A project manager is the person who has the overall responsibility for the successful initiation, planning, design, execution, monitoring, controlling and closure of a project. The job title is used in construction, petrochemical, architecture, information technology and many different industries that produce products and services.
The project manager must have a combination of skills including an ability to ask penetrating questions, detect unstated assumptions and resolve conflicts, as well as more general management skills.
Key among his or her duties is the recognition that risk directly impacts the likelihood of success and that this risk must be both formally and informally measured throughout the lifetime of the project.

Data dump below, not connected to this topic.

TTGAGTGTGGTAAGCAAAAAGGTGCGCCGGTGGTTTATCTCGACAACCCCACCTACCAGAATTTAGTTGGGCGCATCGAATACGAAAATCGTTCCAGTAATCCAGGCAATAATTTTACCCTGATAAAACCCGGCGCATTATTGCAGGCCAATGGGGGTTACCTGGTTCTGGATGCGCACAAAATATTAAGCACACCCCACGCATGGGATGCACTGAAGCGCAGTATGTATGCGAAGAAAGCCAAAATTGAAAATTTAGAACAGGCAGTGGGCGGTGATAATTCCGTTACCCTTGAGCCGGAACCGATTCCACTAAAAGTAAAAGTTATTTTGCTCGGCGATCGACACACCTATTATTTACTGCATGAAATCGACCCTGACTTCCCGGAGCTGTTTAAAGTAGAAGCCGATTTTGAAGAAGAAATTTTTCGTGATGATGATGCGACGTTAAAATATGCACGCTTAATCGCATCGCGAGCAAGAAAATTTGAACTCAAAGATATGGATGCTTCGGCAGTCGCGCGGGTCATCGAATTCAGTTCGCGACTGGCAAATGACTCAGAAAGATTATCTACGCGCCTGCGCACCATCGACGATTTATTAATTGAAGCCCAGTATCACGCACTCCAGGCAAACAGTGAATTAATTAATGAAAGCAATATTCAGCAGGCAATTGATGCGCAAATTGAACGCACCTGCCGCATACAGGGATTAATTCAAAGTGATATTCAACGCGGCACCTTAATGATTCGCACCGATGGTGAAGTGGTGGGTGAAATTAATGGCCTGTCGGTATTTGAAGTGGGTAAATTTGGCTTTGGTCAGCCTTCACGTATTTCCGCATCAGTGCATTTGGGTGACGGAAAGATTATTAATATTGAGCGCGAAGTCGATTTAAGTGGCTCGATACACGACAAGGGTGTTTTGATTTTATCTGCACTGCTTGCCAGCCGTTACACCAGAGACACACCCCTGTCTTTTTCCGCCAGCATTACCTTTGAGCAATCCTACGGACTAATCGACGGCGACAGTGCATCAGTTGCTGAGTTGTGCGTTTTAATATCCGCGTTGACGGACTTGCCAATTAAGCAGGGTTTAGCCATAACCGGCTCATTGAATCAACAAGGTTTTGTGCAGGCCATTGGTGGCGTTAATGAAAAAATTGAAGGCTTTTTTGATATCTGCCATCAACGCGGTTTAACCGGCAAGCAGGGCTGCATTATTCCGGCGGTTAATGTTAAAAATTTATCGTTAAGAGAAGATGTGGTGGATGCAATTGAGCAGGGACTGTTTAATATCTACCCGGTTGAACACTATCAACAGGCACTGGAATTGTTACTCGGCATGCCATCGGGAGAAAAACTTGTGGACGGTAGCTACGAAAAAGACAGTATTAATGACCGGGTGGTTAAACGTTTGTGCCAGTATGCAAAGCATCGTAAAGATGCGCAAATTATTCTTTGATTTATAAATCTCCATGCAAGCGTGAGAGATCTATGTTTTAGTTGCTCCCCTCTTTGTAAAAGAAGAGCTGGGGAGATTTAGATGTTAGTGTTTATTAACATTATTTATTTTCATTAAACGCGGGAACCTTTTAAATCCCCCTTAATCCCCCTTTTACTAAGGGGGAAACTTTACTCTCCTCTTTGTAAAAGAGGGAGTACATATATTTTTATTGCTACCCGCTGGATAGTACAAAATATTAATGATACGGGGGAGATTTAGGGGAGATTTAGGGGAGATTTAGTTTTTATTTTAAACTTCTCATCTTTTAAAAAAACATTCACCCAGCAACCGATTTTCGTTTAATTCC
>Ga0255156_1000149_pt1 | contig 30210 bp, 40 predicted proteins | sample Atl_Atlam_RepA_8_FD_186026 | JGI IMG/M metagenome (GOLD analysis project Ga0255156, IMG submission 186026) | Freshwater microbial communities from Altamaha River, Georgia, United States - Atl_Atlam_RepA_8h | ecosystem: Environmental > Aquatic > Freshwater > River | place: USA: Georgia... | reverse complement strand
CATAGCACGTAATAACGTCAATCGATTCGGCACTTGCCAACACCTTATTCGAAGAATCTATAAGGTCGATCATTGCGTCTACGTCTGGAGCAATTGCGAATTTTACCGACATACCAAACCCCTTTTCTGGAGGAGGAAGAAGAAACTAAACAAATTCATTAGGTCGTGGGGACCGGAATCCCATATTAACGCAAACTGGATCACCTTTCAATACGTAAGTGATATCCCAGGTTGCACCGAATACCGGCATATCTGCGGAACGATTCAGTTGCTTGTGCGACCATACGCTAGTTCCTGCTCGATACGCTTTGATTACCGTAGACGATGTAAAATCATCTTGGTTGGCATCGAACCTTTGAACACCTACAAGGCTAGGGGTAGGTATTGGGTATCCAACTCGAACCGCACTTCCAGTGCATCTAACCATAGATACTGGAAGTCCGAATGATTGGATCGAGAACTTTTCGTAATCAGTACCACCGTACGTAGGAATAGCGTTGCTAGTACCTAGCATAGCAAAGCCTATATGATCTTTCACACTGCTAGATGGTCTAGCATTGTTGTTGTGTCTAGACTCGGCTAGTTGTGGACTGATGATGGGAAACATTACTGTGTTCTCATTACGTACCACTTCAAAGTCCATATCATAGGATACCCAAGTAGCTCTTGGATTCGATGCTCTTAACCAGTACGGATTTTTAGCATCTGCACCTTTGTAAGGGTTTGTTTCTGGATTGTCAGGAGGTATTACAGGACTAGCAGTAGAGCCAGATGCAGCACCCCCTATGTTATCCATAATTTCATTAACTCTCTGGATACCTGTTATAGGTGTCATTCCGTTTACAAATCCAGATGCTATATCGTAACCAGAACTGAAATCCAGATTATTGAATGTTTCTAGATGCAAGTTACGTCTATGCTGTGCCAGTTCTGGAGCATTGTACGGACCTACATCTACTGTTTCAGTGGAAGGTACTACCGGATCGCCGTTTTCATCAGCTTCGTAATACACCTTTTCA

Risks arise from uncertainty, and the successful project manager is the one who focuses on this as the main concern. Most of the issues that impact a project arise in one-way or another from risk. A good project manager can lessen risk significantly, often by adhering to a policy of open communication, ensuring every significant participant has an opportunity to express opinions and concerns.
It follows that a project manager is one who is responsible for making decisions both large and small, in such a way that risk is controlled and uncertainty minimised. Every decision taken by the project manager should be taken in such a way that it directly benefits the project.
Project managers use project management software, such as Microsoft Project, to organise their tasks and workforce. These software packages allow project managers to produce reports and charts in a few minutes, compared with the several hours it can take if they do it by hand.